Wednesday, March 27, 2013

Hyperstar lens screwed up my secondary mirror holding

When I wanted to exchange the hyperstar lens with the secondary mirror, I noticed, that the mirror housing was loose and turned easily. That of course, would throw off my collimation each and every time. I contacted Starizona and they are selling a gasket that will keep it in place. Luckily they have a video that walks one through the process of installing it. But I probably will have to remove the entire corrector plate - yikes!

I also contacted Celestron support and asked for advice how to fix this - their response was to send in the entire OTA and they will fix it for me (within the 6 weeks timeframe). Not superhelpful...

After 2 weeks, I received the gasket and went right away to install it. I watched the video a few times and it looked easy enough. But of course it wasn't! :-( After I removed the screws and the retaining ring, I wanted to remove the corrector plate - which looks insanely easy in the video. But it didn't move a bit! After closer inspection, I noticed 4 little screws on the side of the corrector plate. These can be used to center the corrector plate:

So, I loosened all of them a little. And with a little screw driver, I could verify that the corrector plate can now move. But still when I pulled on the secondary mirror housing nothing happened. Upon further inspection, I noticed some rubber that was in three places and seems to connect the corrector plate with the tube:

Turns out, I will have to cut this silicone in order to get the corrector plate out. I did that, after that everything was pretty easy: removed the baffle tube, inserted the gasket in the mirror holder, attached the mirror holder and screwed the baffle tube back in. Then I inserted the corrector plate back. Centered it - that was a little tricky. And finally screwed the retaining ring back on.

Of course, the scope is completely out of collimation now. Will do that at the next clear night.

Thursday, March 14, 2013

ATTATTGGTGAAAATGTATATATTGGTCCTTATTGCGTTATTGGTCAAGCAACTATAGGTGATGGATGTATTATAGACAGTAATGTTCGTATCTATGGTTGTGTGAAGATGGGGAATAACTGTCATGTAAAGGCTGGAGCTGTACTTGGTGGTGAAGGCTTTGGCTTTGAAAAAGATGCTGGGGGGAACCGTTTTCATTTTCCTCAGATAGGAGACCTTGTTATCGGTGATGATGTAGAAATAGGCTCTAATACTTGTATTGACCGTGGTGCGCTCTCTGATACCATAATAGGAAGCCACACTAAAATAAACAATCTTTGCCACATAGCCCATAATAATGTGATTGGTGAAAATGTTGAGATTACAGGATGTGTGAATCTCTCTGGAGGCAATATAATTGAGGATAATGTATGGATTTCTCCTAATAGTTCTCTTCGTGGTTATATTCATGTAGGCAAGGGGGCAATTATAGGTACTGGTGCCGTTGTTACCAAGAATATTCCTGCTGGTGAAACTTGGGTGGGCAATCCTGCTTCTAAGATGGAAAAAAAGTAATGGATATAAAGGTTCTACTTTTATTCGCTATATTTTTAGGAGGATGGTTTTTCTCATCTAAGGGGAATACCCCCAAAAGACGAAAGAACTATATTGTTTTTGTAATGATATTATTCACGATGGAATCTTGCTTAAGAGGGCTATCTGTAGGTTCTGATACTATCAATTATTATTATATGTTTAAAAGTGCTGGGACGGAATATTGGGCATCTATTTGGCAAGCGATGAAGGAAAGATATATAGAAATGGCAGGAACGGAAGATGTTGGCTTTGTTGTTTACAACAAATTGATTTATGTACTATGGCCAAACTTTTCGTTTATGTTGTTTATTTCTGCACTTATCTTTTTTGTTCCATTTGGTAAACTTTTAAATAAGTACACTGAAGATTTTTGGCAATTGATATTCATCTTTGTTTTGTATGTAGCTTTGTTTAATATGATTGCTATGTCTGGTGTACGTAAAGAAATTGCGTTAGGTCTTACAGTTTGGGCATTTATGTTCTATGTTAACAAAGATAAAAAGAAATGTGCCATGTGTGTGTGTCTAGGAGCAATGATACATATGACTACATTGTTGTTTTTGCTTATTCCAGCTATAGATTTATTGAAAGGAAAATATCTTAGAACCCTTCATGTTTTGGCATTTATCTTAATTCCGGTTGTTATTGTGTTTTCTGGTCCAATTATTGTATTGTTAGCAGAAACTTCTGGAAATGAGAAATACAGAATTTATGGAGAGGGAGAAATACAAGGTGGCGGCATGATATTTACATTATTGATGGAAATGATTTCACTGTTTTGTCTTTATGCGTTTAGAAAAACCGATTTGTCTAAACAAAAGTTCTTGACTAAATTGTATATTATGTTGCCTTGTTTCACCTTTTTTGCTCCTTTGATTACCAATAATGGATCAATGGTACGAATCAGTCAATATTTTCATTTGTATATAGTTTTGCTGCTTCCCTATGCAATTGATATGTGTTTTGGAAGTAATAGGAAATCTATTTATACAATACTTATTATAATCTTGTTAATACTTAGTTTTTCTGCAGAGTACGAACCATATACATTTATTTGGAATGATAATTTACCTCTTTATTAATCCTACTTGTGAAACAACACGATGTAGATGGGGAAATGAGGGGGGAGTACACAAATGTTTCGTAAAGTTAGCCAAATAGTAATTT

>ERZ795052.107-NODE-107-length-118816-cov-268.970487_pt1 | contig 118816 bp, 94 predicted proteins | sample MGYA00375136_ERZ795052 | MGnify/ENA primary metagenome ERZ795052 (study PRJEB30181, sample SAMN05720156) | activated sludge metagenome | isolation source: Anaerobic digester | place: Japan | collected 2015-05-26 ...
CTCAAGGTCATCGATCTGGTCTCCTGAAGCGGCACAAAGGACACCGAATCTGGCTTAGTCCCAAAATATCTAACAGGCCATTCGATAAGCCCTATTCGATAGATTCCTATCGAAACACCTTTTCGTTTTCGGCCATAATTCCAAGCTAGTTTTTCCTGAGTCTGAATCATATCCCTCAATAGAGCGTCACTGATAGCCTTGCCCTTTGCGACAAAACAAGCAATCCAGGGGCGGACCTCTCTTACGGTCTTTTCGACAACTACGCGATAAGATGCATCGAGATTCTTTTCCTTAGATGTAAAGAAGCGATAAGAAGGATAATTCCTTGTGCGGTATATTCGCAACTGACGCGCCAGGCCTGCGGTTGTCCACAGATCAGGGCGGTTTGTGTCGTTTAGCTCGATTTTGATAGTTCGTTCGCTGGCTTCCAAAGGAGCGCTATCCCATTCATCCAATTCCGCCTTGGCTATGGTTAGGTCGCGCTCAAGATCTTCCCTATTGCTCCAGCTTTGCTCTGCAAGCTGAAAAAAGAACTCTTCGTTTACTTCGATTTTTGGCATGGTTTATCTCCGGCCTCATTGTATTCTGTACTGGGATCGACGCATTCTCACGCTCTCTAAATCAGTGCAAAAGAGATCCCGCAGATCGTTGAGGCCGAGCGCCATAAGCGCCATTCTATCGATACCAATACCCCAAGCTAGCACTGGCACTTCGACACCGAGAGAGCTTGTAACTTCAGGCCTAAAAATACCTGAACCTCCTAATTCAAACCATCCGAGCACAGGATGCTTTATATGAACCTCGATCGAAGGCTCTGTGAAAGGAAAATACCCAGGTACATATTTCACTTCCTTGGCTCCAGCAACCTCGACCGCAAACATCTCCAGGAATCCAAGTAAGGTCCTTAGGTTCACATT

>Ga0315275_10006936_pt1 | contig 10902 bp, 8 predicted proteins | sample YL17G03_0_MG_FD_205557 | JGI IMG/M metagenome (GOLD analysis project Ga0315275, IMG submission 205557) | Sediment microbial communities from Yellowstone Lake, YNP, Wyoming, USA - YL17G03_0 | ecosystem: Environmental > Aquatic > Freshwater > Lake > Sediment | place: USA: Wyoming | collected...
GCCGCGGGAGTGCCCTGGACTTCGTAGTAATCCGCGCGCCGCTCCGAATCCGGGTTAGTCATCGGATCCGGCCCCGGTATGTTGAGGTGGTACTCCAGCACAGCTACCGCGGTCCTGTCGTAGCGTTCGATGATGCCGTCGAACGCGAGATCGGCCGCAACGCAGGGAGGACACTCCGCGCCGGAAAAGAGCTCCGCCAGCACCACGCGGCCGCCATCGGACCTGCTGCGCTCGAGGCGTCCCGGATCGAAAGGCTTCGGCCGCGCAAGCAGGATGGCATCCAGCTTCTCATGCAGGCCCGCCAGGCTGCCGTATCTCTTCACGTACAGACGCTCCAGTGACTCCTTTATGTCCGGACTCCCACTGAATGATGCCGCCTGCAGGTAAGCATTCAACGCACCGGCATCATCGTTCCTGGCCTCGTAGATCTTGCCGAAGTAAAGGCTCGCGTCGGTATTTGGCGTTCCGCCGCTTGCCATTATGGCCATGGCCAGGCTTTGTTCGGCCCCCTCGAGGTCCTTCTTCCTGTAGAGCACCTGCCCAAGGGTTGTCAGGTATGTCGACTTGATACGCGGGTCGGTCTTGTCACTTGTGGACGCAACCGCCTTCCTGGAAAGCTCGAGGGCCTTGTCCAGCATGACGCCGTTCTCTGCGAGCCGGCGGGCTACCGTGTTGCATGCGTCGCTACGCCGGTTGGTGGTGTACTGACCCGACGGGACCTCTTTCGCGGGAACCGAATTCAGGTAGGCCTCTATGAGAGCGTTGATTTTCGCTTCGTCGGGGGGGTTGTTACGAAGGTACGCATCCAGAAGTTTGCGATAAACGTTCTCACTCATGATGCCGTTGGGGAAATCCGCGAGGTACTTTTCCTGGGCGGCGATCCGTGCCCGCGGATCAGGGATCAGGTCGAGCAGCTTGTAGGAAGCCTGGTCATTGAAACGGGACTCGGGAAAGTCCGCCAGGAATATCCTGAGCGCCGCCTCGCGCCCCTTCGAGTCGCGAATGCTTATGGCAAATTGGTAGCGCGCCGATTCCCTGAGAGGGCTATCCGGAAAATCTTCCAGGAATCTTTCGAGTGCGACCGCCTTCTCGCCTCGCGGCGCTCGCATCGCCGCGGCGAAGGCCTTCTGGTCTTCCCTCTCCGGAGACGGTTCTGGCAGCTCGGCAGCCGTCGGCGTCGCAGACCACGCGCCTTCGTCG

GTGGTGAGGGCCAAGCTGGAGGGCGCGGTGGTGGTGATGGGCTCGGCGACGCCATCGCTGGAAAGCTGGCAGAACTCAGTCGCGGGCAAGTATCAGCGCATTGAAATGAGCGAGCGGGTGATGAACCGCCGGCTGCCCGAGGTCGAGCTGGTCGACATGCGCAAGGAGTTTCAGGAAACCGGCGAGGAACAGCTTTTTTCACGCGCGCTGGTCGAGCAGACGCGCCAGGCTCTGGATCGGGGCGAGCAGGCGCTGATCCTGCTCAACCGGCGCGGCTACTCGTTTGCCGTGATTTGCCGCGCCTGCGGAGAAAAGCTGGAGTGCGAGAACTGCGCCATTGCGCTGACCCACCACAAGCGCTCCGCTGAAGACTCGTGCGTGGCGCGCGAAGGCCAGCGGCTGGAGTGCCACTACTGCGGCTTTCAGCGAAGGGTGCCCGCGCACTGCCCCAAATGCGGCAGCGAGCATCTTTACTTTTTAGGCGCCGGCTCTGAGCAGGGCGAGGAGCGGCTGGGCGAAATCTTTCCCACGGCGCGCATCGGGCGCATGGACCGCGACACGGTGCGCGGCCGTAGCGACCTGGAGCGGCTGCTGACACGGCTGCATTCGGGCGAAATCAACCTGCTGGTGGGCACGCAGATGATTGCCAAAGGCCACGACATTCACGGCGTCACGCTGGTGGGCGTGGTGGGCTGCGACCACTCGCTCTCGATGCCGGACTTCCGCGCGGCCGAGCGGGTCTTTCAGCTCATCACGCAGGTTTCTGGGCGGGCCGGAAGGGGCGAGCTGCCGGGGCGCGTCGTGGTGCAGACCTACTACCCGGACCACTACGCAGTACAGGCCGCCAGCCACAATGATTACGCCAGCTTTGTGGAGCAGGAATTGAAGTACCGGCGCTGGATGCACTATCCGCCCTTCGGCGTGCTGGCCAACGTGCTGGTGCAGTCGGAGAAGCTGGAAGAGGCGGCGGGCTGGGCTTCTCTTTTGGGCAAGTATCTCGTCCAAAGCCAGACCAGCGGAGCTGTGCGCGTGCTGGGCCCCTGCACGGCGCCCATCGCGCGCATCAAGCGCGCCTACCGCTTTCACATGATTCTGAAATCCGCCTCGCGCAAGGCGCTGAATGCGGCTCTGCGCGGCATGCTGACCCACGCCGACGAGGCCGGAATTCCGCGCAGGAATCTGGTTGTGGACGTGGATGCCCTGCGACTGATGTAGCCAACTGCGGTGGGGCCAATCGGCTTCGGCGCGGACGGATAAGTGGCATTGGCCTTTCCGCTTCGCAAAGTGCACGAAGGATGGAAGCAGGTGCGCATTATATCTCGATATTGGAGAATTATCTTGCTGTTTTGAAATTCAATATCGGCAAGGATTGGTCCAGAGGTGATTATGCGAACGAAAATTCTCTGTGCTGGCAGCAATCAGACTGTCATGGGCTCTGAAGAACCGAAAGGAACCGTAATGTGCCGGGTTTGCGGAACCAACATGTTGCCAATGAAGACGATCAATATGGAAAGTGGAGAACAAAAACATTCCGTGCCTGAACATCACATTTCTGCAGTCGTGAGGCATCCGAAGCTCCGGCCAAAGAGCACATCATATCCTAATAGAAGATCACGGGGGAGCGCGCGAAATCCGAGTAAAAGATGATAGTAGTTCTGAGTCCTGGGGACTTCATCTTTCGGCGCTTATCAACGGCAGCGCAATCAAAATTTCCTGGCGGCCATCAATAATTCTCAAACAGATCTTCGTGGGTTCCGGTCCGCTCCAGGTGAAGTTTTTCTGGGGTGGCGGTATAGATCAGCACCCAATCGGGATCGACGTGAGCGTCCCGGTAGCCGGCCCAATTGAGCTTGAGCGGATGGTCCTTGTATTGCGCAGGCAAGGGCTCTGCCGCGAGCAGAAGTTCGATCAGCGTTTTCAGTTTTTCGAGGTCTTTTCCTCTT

Accessories for the Hyperstar lens

One problem with the Hyperstar lens is that I can't put the dew cap back on the scope. This makes it harder to take darks, but also for closing it when I'm not using it. I looked around and found solutions for both:

1. A "dark" filter
This is basically a solid 1.25" filter that can be inserted into the filter wheel or the filter drawer. And then I can take darks. That is actually even easier then putting the dust cap on.
This filter will help with taking darks in general. Especially for the @focus routine from TheSkyX, which requires 2 darks to be taken per focus run. And since build 6582, I can name this filter "!Shutter!" and TheSkyX will use this filter automatically to take darks!
Although TheSkyX should actually be able to use the internal shutter of my H694 camera to take darks. But there are several threads on the Software Bisque forum where users report issues with that...

2. An aluminum dew shield with a dust cap
That will not only protect the scope from dust, but also protect the hyperstar lens that's now connected to the corrector plate - I'm still nervous about that. Hopefully, I can still exchange filter drawers with this dew shield in place.

The latter might also be helpful when need to take flats for the hyperstar lens with the flat panel. Although I'm pretty sure that the flat panel will be way too bright for the hyperstar lens. I ordered a 12 Volt dimmer, so that I can adjust the brightness.

Wednesday, March 13, 2013

Trying out the Hyperstar lens

There are still issues with controlling the filter wheel from TheSkyX. So, I decided to use the Hyperstar lens for now (if I have to exchange filters between exposures anyway).

I removed the camera, filter wheel and OAG from the scope and moved the lodestar back to the guidescope. Then I removed the secondary mirror. But I unscrewed the wrong ring, and the ring that's inside the corrector plate fell in!!! Yikes! Took me almost an hour to figure out how to fix that again. Once that was done, I attached the hyperstar lens and the camera.

Of course, focus was completely out. It took me a while to figure out the new focus range. After that was done, I could do the 2-star alignment, calibration and polar alignment. Unfortunately, it's not as exact in this setup because of the wider FOV. I didn't bother for now to figure out the right parameters for @Focus2, but focused manually with the Bahtinov mask (furthermore, there is a loose connection somewhere in the Robofocus cables and I had to do the fine focusing manually :-(

Once all that was setup, I started to image M42. I could take Ha and Red images, then clouds rolled in :-( According to the weather forecast, I will have to wait several days until I can finish this.

... weather didn't get much better. So, here is at least a 60sec Ha image (stacked from 21 images, no darks/flats/bias, no post processing):

Sunday, March 10, 2013

Hypertuning my CGEM mount

Because there is still drift when I'm imaging, I decided to hypertune my mount - based on Ed Thomas kit and instructions. The kit comes with a DVD from Ed Thomas where he walks one through the process. He is great in explaining bits and some tricks - especially how to disassemble the mount.

I started with taking the mount apart and everything went pretty well. At one of the ball bearings, the rubber cap was slightly misaligned and I could feel resistance when I turned it. I wiggled the rubber cap in place, but to be on the safe side, I ordered a new one.